User Perceptions of CSR Disclosure Credibility with Reasonable, Limited and Hybrid Assurances
Sheldon, Mark Donald
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Firms seek independent assurance from accountants on their Corporate Social Responsibility (CSR) disclosures for various reasons, including to enhance the credibility of such disclosures or to enhance the reliability of management's CSR report. However, there are multiple levels of assurance available for CSR disclosures. The forthcoming clarified U.S. attestation standards re-frame the two levels of assurance on non-financial information as reasonable (higher) and limited (lower). While not currently addressed by U.S. standards, accountants also issue hybrid reports with both reasonable and limited assurance on CSR disclosures. I conduct an experiment to identify differences in nonprofessional investors' perceptions of CSR disclosures when reasonable, limited, or hybrid assurances are provided and manipulate firm CSR performance as a possible moderator for the influence of assurance. Findings indicate that nonprofessional investors find CSR disclosures on greenhouse gas emissions to be credible, and the degree of credibility does not vary significantly based on the firm's performance in controlling emissions or on the level of assurance provided by an accountant. However, nonprofessional investors do differ in their perceptions of the overall reliability of representations made in management's CSR report. While management's CSR report supported by hybrid assurance is generally perceived to be as reliable as when only limited or only reasonable assurance is provided, the perceived reliability differs between limited and reasonable assurance. Supplemental analyses reveal an interaction such that management's CSR report is perceived as more reliable with limited assurance rather than with reasonable or no assurance for firms with better performance at controlling greenhouse gas emissions; this association reverses for firms with worse performance. This interaction may be due, in part, to language in limited assurance reports that makes it clear higher assurance was available but not pursued by management. Results address a gap in the literature for hybrid assurance and show that nonprofessional investors find management's CSR report with hybrid assurance to generally be as credible and reliable as when either limited or reasonable assurance is provided. Further, results offer insight into the interactive effects of firm performance and level of assurance on nonprofessional investors' perceptions of the reliability of management's CSR report.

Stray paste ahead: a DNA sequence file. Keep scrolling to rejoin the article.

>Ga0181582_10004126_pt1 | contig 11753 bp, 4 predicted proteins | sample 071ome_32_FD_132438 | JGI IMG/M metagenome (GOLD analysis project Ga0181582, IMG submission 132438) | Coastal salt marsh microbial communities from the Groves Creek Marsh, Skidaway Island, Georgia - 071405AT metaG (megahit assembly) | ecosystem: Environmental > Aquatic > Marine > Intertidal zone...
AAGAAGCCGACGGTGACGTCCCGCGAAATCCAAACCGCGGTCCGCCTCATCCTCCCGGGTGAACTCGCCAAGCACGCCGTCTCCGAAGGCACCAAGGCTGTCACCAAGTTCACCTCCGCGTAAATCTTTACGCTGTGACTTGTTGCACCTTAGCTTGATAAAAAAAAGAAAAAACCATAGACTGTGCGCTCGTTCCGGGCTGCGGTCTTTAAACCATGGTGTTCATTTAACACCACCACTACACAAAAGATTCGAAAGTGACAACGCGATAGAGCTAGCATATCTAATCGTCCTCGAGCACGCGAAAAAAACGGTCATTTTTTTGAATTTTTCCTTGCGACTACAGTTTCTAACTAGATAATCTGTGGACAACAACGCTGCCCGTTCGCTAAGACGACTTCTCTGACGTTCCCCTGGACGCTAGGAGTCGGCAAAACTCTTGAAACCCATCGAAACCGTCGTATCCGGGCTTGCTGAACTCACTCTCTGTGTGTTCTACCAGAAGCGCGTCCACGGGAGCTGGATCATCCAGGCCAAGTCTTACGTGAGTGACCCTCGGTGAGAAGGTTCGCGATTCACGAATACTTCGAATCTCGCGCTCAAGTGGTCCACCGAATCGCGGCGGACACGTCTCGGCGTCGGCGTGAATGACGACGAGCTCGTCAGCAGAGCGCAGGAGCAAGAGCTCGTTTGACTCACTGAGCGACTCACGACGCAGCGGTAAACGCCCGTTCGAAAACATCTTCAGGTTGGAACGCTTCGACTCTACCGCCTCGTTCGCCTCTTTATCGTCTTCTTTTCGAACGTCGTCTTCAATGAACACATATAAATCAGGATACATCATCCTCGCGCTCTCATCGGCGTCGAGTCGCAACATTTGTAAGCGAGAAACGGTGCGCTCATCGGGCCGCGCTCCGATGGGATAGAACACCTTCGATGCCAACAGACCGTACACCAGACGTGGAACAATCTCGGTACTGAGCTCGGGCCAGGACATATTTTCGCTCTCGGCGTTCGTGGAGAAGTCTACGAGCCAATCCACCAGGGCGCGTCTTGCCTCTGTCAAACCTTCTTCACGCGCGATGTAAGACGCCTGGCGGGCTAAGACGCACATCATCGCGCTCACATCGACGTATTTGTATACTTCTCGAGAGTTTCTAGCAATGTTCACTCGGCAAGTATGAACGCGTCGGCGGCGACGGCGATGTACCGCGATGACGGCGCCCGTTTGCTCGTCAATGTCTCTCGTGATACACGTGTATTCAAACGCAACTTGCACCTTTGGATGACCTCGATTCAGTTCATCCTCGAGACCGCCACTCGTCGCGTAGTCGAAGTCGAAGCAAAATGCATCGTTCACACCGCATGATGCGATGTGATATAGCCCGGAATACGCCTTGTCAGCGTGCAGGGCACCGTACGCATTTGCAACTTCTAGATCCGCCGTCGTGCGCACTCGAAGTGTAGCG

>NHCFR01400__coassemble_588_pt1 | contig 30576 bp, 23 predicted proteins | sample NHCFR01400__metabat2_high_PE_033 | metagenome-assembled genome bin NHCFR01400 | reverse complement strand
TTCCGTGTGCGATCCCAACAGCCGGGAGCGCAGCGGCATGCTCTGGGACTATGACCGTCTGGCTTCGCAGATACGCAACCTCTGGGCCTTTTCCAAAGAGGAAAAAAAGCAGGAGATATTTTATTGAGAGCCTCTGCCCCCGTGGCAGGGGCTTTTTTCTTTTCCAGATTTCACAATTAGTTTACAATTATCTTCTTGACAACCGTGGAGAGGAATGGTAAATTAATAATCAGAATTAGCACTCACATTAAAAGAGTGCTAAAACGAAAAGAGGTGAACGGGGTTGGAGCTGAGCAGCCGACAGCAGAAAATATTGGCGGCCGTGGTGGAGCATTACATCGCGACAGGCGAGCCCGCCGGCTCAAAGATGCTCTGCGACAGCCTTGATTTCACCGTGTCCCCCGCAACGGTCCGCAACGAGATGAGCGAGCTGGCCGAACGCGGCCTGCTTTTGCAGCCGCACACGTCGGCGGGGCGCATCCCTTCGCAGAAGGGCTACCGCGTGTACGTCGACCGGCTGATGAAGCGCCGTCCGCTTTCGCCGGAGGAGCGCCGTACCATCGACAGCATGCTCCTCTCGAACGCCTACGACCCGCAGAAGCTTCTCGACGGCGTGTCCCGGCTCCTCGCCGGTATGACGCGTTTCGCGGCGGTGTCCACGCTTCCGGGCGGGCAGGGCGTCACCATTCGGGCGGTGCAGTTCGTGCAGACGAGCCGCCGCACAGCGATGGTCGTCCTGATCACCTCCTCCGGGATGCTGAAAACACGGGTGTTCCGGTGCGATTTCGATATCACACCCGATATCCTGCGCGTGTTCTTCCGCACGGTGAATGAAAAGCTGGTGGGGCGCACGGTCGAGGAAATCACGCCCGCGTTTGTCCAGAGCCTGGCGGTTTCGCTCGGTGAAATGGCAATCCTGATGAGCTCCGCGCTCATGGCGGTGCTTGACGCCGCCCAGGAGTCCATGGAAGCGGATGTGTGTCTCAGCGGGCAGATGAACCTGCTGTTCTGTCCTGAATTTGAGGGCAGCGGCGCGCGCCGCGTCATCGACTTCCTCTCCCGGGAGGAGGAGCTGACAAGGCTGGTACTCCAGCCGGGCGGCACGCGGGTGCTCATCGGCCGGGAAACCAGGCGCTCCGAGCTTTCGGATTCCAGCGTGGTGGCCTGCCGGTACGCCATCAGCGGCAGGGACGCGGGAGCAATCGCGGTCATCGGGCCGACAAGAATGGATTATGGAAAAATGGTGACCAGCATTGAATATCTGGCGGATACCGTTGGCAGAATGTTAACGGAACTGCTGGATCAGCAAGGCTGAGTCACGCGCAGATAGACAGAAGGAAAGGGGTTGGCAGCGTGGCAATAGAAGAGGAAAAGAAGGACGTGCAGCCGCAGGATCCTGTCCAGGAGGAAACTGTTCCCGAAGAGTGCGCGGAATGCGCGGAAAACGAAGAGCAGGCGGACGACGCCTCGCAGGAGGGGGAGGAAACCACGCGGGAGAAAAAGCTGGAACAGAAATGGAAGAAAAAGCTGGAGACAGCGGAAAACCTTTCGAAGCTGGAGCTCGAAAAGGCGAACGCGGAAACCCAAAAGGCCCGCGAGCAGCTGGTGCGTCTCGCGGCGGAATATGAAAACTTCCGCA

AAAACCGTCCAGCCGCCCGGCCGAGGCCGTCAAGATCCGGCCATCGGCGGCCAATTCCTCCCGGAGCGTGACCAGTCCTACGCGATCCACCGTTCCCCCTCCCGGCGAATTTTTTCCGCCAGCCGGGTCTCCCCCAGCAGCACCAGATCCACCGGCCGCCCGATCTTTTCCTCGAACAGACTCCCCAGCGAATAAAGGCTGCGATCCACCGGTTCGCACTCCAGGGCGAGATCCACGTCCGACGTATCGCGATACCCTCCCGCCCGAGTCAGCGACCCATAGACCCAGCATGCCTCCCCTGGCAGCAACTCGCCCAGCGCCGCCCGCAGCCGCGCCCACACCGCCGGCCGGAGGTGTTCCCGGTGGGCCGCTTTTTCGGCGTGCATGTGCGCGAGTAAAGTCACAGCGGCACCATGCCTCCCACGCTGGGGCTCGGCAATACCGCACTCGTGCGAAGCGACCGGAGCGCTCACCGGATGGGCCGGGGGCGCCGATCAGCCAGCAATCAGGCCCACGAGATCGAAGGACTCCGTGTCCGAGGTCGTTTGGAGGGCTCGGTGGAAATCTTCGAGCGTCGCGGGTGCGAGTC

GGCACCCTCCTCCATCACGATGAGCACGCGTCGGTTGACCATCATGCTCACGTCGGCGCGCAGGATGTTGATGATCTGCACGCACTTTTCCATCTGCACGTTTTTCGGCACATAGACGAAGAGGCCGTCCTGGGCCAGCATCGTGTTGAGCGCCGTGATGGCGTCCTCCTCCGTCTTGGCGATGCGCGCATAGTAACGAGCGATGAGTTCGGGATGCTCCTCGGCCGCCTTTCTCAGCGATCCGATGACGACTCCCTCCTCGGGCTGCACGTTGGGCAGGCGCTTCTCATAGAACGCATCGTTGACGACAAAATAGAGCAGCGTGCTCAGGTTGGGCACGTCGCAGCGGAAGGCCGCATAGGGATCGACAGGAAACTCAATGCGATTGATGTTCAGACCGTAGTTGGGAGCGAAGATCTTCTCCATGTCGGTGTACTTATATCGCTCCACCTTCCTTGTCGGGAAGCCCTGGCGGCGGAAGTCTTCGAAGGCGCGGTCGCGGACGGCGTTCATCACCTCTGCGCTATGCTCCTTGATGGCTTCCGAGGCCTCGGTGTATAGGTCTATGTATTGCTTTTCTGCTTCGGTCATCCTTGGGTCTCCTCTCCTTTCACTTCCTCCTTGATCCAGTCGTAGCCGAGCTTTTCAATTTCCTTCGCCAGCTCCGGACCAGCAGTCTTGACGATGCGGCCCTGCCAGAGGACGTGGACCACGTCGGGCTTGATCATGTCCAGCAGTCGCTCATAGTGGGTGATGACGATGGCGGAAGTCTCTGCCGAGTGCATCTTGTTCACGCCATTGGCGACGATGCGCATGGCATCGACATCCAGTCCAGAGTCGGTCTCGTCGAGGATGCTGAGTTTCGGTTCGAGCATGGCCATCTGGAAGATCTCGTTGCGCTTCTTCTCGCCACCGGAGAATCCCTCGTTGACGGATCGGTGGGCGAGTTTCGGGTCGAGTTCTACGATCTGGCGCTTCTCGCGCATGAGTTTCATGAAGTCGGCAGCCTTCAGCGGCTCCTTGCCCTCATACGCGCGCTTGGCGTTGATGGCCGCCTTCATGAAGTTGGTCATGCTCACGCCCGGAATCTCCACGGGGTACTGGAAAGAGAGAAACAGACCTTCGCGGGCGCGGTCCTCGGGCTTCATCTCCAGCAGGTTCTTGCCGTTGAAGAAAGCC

- Doctoral Dissertations